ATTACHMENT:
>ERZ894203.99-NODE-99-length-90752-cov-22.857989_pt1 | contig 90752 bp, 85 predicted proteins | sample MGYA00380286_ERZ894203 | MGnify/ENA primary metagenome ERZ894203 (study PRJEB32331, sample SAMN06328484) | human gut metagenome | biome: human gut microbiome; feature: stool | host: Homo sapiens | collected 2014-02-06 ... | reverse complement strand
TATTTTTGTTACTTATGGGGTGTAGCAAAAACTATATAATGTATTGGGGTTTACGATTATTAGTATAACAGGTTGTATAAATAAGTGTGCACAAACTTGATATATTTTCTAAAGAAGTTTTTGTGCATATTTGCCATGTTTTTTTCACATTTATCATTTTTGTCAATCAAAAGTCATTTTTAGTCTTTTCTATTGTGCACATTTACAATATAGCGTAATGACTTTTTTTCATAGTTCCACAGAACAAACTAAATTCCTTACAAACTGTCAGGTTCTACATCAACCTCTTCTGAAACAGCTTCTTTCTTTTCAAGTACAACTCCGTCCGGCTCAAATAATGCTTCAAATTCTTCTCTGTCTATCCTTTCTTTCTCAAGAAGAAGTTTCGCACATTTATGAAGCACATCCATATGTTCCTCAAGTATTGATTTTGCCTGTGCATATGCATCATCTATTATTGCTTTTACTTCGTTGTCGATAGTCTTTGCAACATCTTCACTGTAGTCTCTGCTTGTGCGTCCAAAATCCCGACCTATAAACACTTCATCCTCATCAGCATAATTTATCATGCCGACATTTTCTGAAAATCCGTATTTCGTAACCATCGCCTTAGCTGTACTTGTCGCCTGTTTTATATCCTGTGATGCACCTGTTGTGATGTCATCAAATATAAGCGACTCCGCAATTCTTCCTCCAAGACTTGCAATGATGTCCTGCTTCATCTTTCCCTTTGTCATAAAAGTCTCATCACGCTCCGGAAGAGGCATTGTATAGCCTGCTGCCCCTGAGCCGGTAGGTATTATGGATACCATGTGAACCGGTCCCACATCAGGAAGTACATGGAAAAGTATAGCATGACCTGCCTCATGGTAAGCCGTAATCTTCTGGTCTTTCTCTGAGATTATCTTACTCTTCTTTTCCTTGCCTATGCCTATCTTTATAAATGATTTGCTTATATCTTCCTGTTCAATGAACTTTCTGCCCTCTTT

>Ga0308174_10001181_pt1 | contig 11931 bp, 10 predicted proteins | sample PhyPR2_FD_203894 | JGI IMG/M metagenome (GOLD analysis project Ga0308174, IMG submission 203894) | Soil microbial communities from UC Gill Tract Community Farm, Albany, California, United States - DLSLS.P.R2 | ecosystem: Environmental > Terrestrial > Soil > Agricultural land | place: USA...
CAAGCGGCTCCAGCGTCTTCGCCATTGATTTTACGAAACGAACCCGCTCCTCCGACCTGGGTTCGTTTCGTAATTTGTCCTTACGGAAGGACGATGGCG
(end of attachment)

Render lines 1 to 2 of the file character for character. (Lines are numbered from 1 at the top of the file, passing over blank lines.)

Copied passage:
>ERZ894203.99-NODE-99-length-90752-cov-22.857989_pt1 | contig 90752 bp, 85 predicted proteins | sample MGYA00380286_ERZ894203 | MGnify/ENA primary metagenome ERZ894203 (study PRJEB32331, sample SAMN06328484) | human gut metagenome | biome: human gut microbiome; feature: stool | host: Homo sapiens | collected 2014-02-06 ... | reverse complement strand
TATTTTTGTTACTTATGGGGTGTAGCAAAAACTATATAATGTATTGGGGTTTACGATTATTAGTATAACAGGTTGTATAAATAAGTGTGCACAAACTTGATATATTTTCTAAAGAAGTTTTTGTGCATATTTGCCATGTTTTTTTCACATTTATCATTTTTGTCAATCAAAAGTCATTTTTAGTCTTTTCTATTGTGCACATTTACAATATAGCGTAATGACTTTTTTTCATAGTTCCACAGAACAAACTAAATTCCTTACAAACTGTCAGGTTCTACATCAACCTCTTCTGAAACAGCTTCTTTCTTTTCAAGTACAACTCCGTCCGGCTCAAATAATGCTTCAAATTCTTCTCTGTCTATCCTTTCTTTCTCAAGAAGAAGTTTCGCACATTTATGAAGCACATCCATATGTTCCTCAAGTATTGATTTTGCCTGTGCATATGCATCATCTATTATTGCTTTTACTTCGTTGTCGATAGTCTTTGCAACATCTTCACTGTAGTCTCTGCTTGTGCGTCCAAAATCCCGACCTATAAACACTTCATCCTCATCAGCATAATTTATCATGCCGACATTTTCTGAAAATCCGTATTTCGTAACCATCGCCTTAGCTGTACTTGTCGCCTGTTTTATATCCTGTGATGCACCTGTTGTGATGTCATCAAATATAAGCGACTCCGCAATTCTTCCTCCAAGACTTGCAATGATGTCCTGCTTCATCTTTCCCTTTGTCATAAAAGTCTCATCACGCTCCGGAAGAGGCATTGTATAGCCTGCTGCCCCTGAGCCGGTAGGTATTATGGATACCATGTGAACCGGTCCCACATCAGGAAGTACATGGAAAAGTATAGCATGACCTGCCTCATGGTAAGCCGTAATCTTCTGGTCTTTCTCTGAGATTATCTTACTCTTCTTTTCCTTGCCTATGCCTATCTTTATAAATGATTTGCTTATATCTTCCTGTTCAATGAACTTTCTGCCCTCTTT